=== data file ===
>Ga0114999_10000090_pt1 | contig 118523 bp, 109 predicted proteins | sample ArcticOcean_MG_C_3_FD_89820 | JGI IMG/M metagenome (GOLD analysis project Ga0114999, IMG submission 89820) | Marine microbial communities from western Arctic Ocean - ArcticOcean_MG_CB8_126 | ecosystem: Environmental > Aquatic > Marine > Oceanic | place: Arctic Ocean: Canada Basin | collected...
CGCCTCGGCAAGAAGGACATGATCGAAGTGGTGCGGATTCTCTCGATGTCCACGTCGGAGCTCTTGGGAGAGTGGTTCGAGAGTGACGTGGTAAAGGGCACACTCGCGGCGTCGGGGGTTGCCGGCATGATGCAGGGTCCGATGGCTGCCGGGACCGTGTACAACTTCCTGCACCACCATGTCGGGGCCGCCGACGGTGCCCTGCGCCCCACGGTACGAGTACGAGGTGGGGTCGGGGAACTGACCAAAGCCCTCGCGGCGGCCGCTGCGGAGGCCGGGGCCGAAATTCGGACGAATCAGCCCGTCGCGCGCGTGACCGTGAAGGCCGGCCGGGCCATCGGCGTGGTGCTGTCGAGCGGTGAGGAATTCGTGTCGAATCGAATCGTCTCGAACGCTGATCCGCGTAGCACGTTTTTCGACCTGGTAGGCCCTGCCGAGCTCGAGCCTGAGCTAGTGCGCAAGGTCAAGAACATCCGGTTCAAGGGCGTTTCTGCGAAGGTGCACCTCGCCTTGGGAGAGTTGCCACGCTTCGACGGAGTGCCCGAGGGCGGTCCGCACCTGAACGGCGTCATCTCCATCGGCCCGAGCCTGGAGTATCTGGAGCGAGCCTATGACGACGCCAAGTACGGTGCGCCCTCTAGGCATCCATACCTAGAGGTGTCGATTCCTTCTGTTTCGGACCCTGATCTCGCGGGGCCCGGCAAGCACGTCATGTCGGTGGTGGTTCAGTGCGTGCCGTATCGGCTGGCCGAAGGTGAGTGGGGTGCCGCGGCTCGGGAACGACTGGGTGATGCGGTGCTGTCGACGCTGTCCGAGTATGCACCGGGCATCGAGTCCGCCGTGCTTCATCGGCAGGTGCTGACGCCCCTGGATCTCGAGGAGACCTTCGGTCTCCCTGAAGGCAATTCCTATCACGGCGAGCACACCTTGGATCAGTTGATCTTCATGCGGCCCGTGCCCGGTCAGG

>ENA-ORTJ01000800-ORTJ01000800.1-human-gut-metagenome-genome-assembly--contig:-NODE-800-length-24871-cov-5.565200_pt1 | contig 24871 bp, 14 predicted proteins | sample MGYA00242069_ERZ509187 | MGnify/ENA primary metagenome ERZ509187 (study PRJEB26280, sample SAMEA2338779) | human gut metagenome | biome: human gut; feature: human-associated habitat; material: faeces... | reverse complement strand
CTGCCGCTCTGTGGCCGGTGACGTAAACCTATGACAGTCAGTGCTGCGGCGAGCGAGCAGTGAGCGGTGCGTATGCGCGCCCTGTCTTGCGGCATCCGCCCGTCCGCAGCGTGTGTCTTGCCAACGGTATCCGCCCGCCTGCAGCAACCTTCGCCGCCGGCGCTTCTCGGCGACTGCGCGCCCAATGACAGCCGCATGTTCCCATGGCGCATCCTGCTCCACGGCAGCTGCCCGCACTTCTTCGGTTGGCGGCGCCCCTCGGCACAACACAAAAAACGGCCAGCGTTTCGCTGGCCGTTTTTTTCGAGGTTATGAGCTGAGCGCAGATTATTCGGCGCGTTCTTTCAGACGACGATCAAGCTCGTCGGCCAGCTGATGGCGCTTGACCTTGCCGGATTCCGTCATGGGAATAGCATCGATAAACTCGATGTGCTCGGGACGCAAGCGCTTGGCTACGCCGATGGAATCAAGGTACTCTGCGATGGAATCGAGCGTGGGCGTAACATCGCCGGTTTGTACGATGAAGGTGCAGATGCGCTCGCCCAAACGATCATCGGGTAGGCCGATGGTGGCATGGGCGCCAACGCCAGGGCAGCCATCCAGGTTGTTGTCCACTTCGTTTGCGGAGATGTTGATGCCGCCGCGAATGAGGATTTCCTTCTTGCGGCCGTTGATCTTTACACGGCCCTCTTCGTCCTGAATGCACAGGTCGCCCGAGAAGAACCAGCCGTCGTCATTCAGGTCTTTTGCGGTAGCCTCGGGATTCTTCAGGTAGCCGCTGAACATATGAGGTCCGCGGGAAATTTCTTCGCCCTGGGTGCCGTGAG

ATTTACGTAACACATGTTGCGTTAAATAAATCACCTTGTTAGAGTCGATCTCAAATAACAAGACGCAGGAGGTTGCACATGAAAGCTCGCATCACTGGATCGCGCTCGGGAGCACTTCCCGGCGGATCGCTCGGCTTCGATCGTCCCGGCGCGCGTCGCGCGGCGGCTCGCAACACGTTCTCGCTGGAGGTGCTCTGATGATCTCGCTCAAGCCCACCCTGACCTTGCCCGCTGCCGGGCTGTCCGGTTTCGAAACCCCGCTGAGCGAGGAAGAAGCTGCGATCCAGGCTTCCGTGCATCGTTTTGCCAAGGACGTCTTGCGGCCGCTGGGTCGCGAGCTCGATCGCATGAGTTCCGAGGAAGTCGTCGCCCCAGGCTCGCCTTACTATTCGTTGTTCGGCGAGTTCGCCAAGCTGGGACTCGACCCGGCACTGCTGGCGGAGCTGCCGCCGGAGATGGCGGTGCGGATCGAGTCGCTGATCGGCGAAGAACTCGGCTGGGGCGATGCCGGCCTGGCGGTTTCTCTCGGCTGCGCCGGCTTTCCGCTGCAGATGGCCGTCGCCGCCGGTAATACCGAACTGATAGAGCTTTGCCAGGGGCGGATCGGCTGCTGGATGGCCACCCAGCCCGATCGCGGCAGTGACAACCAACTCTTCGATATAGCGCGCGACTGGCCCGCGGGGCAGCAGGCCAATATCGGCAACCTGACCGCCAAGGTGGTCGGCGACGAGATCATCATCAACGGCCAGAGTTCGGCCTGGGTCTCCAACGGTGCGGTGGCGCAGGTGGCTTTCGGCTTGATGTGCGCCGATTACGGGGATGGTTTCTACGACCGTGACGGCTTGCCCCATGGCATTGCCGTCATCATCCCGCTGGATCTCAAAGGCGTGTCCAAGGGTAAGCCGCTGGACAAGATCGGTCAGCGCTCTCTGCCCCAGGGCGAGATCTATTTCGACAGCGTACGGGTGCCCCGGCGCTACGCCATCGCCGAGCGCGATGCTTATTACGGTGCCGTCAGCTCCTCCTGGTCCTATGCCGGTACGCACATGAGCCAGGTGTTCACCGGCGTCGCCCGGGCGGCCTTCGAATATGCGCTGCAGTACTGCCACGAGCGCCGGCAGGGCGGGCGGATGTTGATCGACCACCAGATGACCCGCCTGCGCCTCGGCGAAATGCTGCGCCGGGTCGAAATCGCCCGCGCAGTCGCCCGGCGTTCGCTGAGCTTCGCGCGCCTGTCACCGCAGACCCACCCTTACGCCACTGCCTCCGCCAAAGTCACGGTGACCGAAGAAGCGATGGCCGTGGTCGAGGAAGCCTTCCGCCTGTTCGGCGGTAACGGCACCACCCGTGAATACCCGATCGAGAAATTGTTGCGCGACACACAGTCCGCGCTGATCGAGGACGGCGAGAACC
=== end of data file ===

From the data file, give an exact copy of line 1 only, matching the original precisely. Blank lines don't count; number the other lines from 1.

>Ga0114999_10000090_pt1 | contig 118523 bp, 109 predicted proteins | sample ArcticOcean_MG_C_3_FD_89820 | JGI IMG/M metagenome (GOLD analysis project Ga0114999, IMG submission 89820) | Marine microbial communities from western Arctic Ocean - ArcticOcean_MG_CB8_126 | ecosystem: Environmental > Aquatic > Marine > Oceanic | place: Arctic Ocean: Canada Basin | collected...